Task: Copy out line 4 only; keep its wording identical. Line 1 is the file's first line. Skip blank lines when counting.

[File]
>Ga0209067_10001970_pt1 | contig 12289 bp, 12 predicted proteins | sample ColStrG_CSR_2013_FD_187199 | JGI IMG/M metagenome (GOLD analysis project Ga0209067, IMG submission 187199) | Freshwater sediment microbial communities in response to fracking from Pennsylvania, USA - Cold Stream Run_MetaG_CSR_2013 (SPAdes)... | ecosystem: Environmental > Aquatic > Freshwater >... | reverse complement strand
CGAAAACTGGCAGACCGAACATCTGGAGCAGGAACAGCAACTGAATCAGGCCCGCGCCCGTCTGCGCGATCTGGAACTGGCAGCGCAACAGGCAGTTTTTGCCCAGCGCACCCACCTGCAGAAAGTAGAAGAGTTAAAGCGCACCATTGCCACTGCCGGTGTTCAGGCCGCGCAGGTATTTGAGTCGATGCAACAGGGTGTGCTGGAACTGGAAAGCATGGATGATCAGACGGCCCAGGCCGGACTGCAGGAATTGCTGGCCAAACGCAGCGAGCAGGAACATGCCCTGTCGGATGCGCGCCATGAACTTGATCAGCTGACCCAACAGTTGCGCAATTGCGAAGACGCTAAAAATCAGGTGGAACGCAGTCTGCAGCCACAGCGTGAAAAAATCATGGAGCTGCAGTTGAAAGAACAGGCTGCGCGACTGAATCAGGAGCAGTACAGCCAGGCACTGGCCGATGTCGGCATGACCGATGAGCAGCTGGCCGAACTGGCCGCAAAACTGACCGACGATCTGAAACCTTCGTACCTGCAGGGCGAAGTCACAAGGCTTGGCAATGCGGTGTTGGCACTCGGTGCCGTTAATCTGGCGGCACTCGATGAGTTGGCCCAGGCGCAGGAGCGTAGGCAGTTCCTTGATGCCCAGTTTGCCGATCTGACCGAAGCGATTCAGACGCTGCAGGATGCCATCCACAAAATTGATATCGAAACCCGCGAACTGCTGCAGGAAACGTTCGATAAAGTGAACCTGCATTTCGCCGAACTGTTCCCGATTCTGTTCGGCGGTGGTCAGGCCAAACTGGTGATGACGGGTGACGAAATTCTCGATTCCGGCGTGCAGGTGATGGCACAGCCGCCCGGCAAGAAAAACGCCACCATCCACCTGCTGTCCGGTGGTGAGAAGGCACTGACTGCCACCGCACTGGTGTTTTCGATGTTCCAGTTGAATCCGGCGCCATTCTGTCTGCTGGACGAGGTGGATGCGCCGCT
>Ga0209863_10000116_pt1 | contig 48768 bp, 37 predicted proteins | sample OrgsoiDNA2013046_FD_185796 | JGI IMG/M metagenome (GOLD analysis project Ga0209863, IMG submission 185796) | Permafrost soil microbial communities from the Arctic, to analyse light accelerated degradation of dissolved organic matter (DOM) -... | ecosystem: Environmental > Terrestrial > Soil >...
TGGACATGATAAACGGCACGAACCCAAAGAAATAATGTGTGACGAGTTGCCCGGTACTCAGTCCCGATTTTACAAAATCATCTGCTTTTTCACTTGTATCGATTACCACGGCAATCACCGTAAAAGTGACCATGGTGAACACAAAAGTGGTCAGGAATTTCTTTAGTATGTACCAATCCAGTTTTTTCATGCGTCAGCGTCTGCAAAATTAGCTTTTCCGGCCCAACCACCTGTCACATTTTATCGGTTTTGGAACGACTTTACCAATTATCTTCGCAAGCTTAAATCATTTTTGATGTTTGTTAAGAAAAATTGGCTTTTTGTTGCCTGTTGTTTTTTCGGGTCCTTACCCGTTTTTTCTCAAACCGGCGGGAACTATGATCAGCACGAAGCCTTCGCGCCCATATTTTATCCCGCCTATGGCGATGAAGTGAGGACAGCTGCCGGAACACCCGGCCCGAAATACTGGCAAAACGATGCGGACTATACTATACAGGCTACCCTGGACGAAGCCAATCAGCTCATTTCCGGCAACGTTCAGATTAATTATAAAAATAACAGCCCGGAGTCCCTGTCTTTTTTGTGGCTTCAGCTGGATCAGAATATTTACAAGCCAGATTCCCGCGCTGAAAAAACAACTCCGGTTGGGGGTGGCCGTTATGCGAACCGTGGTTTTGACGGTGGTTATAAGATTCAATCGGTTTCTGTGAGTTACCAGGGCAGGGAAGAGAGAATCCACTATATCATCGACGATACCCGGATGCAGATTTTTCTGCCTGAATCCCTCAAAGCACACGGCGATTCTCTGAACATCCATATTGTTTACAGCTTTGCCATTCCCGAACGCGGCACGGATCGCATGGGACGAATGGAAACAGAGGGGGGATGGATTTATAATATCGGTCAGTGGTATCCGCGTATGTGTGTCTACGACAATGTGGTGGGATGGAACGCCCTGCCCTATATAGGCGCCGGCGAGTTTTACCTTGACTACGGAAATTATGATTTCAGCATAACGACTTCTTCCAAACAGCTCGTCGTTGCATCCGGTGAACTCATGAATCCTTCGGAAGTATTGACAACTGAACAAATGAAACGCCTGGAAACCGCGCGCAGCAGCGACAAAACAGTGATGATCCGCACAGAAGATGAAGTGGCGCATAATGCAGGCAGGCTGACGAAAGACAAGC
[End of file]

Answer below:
TGGACATGATAAACGGCACGAACCCAAAGAAATAATGTGTGACGAGTTGCCCGGTACTCAGTCCCGATTTTACAAAATCATCTGCTTTTTCACTTGTATCGATTACCACGGCAATCACCGTAAAAGTGACCATGGTGAACACAAAAGTGGTCAGGAATTTCTTTAGTATGTACCAATCCAGTTTTTTCATGCGTCAGCGTCTGCAAAATTAGCTTTTCCGGCCCAACCACCTGTCACATTTTATCGGTTTTGGAACGACTTTACCAATTATCTTCGCAAGCTTAAATCATTTTTGATGTTTGTTAAGAAAAATTGGCTTTTTGTTGCCTGTTGTTTTTTCGGGTCCTTACCCGTTTTTTCTCAAACCGGCGGGAACTATGATCAGCACGAAGCCTTCGCGCCCATATTTTATCCCGCCTATGGCGATGAAGTGAGGACAGCTGCCGGAACACCCGGCCCGAAATACTGGCAAAACGATGCGGACTATACTATACAGGCTACCCTGGACGAAGCCAATCAGCTCATTTCCGGCAACGTTCAGATTAATTATAAAAATAACAGCCCGGAGTCCCTGTCTTTTTTGTGGCTTCAGCTGGATCAGAATATTTACAAGCCAGATTCCCGCGCTGAAAAAACAACTCCGGTTGGGGGTGGCCGTTATGCGAACCGTGGTTTTGACGGTGGTTATAAGATTCAATCGGTTTCTGTGAGTTACCAGGGCAGGGAAGAGAGAATCCACTATATCATCGACGATACCCGGATGCAGATTTTTCTGCCTGAATCCCTCAAAGCACACGGCGATTCTCTGAACATCCATATTGTTTACAGCTTTGCCATTCCCGAACGCGGCACGGATCGCATGGGACGAATGGAAACAGAGGGGGGATGGATTTATAATATCGGTCAGTGGTATCCGCGTATGTGTGTCTACGACAATGTGGTGGGATGGAACGCCCTGCCCTATATAGGCGCCGGCGAGTTTTACCTTGACTACGGAAATTATGATTTCAGCATAACGACTTCTTCCAAACAGCTCGTCGTTGCATCCGGTGAACTCATGAATCCTTCGGAAGTATTGACAACTGAACAAATGAAACGCCTGGAAACCGCGCGCAGCAGCGACAAAACAGTGATGATCCGCACAGAAGATGAAGTGGCGCATAATGCAGGCAGGCTGACGAAAGACAAGC